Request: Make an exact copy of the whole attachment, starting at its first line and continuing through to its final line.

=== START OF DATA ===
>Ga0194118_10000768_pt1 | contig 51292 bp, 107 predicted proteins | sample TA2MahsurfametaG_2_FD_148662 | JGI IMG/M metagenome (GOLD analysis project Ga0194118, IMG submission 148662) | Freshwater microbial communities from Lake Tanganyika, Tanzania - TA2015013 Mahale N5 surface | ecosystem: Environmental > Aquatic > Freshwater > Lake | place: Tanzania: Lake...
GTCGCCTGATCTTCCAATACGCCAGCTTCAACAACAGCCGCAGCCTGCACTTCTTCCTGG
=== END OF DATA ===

>Ga0194118_10000768_pt1 | contig 51292 bp, 107 predicted proteins | sample TA2MahsurfametaG_2_FD_148662 | JGI IMG/M metagenome (GOLD analysis project Ga0194118, IMG submission 148662) | Freshwater microbial communities from Lake Tanganyika, Tanzania - TA2015013 Mahale N5 surface | ecosystem: Environmental > Aquatic > Freshwater > Lake | place: Tanzania: Lake...
GTCGCCTGATCTTCCAATACGCCAGCTTCAACAACAGCCGCAGCCTGCACTTCTTCCTGG